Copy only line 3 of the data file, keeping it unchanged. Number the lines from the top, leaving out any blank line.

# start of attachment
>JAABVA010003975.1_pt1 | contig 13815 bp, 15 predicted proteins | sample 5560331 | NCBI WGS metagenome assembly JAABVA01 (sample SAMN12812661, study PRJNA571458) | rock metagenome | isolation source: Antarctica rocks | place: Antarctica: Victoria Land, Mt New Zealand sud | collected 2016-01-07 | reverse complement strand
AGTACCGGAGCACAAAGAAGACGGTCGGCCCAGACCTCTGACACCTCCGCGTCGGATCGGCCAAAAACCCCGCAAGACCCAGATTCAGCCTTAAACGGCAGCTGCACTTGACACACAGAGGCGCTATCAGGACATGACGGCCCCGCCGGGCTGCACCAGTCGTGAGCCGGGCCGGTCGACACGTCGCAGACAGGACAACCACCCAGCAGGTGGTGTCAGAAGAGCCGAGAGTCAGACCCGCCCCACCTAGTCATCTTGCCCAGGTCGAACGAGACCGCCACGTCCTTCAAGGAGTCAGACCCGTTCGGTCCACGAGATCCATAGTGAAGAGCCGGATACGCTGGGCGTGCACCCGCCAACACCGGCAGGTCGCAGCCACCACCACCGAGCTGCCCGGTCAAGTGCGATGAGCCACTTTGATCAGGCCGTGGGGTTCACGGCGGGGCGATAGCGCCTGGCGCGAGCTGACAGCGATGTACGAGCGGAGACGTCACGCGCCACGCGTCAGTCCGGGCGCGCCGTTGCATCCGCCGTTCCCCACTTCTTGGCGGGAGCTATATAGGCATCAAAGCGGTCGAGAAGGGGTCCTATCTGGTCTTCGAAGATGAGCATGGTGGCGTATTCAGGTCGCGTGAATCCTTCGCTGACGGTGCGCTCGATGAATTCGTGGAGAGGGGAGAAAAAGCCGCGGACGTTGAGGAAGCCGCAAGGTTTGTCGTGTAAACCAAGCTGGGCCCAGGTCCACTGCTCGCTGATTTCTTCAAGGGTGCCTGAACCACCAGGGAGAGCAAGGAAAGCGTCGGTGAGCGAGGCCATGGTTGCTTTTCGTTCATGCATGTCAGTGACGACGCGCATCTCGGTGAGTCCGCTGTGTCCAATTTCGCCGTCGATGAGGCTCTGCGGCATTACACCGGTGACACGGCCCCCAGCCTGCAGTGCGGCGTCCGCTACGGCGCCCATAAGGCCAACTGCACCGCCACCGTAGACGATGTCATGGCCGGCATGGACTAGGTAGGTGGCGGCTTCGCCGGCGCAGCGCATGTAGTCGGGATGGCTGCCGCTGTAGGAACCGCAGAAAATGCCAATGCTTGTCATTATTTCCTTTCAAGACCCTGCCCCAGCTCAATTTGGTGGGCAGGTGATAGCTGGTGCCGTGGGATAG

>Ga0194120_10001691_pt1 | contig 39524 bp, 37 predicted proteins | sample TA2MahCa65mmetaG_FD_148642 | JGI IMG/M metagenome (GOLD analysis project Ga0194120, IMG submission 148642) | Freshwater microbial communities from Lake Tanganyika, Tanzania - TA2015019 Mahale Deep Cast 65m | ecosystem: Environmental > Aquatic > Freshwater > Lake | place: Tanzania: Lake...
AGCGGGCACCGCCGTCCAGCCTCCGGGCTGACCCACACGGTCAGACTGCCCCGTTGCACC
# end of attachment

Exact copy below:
>Ga0194120_10001691_pt1 | contig 39524 bp, 37 predicted proteins | sample TA2MahCa65mmetaG_FD_148642 | JGI IMG/M metagenome (GOLD analysis project Ga0194120, IMG submission 148642) | Freshwater microbial communities from Lake Tanganyika, Tanzania - TA2015019 Mahale Deep Cast 65m | ecosystem: Environmental > Aquatic > Freshwater > Lake | place: Tanzania: Lake...